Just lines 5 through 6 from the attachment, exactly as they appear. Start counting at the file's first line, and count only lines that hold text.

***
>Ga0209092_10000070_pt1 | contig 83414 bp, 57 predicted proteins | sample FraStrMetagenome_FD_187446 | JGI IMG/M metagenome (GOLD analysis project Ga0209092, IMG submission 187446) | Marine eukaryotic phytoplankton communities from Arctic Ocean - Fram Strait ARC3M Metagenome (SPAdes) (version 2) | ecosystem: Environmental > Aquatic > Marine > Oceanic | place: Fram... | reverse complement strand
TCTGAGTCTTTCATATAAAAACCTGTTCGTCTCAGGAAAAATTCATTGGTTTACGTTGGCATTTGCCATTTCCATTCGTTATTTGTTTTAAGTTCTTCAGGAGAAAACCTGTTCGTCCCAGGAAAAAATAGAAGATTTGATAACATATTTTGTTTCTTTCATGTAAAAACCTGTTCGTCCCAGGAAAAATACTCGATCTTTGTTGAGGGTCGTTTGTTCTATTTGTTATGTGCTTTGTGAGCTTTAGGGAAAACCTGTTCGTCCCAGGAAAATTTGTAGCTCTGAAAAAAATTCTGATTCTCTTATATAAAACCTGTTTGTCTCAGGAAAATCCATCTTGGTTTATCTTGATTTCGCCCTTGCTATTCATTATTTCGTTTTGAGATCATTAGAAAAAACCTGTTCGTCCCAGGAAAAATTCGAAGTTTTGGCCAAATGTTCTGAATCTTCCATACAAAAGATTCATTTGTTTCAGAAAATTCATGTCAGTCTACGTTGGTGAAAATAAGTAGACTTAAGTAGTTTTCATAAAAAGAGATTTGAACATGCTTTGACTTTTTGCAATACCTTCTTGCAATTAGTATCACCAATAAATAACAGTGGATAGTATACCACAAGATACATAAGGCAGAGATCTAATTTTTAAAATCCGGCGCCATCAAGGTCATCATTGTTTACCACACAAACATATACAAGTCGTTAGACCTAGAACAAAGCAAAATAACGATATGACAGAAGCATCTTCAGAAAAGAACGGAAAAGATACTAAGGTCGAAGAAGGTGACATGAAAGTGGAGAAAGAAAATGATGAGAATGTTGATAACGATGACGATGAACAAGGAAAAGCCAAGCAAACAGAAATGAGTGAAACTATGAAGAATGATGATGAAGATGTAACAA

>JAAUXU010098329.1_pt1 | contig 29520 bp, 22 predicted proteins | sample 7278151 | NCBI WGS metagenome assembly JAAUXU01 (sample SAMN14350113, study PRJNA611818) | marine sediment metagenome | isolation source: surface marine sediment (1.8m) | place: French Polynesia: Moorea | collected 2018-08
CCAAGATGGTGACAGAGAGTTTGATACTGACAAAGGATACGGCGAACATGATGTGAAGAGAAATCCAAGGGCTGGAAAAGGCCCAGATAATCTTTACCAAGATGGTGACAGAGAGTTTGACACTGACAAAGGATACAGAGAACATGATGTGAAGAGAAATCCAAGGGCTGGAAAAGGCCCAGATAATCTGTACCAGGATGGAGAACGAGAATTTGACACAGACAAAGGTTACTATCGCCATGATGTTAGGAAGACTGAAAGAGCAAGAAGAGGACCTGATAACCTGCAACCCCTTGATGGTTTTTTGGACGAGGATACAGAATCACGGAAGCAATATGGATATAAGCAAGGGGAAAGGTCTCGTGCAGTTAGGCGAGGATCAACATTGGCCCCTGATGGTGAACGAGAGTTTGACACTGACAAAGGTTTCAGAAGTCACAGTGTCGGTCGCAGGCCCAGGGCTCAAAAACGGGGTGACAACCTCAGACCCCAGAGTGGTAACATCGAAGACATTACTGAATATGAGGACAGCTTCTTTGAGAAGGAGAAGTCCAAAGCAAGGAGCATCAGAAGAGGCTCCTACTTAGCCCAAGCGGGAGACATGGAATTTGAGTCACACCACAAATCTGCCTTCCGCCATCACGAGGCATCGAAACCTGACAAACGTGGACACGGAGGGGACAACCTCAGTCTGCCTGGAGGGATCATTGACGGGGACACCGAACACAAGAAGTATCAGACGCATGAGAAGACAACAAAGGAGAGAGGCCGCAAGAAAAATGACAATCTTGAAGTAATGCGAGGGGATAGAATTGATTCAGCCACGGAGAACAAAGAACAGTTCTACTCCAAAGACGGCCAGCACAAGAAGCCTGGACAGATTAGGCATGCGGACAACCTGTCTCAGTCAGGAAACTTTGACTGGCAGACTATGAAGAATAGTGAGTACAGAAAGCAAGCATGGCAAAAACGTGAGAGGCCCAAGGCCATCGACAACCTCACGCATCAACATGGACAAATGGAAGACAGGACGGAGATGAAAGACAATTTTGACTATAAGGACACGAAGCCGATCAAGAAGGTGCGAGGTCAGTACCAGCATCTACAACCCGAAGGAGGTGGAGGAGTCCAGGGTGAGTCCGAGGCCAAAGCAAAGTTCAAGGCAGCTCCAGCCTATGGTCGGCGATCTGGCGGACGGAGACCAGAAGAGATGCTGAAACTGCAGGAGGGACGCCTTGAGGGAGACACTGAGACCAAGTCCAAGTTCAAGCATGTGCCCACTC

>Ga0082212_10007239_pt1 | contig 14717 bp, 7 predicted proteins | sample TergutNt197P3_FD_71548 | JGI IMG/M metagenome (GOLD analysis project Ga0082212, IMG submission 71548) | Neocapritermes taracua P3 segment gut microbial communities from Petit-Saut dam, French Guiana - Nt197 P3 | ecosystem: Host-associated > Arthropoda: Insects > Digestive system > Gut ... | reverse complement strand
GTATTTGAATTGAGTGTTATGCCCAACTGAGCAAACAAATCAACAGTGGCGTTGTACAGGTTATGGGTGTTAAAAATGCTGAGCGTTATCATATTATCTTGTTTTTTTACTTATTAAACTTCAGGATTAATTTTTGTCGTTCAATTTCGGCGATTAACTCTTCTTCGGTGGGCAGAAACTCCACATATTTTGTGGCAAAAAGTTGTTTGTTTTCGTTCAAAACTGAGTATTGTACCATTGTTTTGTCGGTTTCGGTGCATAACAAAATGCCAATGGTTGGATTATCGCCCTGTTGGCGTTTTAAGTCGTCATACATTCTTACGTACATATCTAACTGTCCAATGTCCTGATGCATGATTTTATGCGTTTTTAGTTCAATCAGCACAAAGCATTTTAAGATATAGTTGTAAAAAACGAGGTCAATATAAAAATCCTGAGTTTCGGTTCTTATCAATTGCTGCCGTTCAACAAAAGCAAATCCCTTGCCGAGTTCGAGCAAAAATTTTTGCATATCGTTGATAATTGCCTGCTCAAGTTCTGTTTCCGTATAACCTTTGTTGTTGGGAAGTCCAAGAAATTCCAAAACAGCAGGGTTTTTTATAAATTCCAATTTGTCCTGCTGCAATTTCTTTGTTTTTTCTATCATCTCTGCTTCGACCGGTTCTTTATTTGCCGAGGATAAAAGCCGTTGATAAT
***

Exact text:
>Ga0082212_10007239_pt1 | contig 14717 bp, 7 predicted proteins | sample TergutNt197P3_FD_71548 | JGI IMG/M metagenome (GOLD analysis project Ga0082212, IMG submission 71548) | Neocapritermes taracua P3 segment gut microbial communities from Petit-Saut dam, French Guiana - Nt197 P3 | ecosystem: Host-associated > Arthropoda: Insects > Digestive system > Gut ... | reverse complement strand
GTATTTGAATTGAGTGTTATGCCCAACTGAGCAAACAAATCAACAGTGGCGTTGTACAGGTTATGGGTGTTAAAAATGCTGAGCGTTATCATATTATCTTGTTTTTTTACTTATTAAACTTCAGGATTAATTTTTGTCGTTCAATTTCGGCGATTAACTCTTCTTCGGTGGGCAGAAACTCCACATATTTTGTGGCAAAAAGTTGTTTGTTTTCGTTCAAAACTGAGTATTGTACCATTGTTTTGTCGGTTTCGGTGCATAACAAAATGCCAATGGTTGGATTATCGCCCTGTTGGCGTTTTAAGTCGTCATACATTCTTACGTACATATCTAACTGTCCAATGTCCTGATGCATGATTTTATGCGTTTTTAGTTCAATCAGCACAAAGCATTTTAAGATATAGTTGTAAAAAACGAGGTCAATATAAAAATCCTGAGTTTCGGTTCTTATCAATTGCTGCCGTTCAACAAAAGCAAATCCCTTGCCGAGTTCGAGCAAAAATTTTTGCATATCGTTGATAATTGCCTGCTCAAGTTCTGTTTCCGTATAACCTTTGTTGTTGGGAAGTCCAAGAAATTCCAAAACAGCAGGGTTTTTTATAAATTCCAATTTGTCCTGCTGCAATTTCTTTGTTTTTTCTATCATCTCTGCTTCGACCGGTTCTTTATTTGCCGAGGATAAAAGCCGTTGATAAT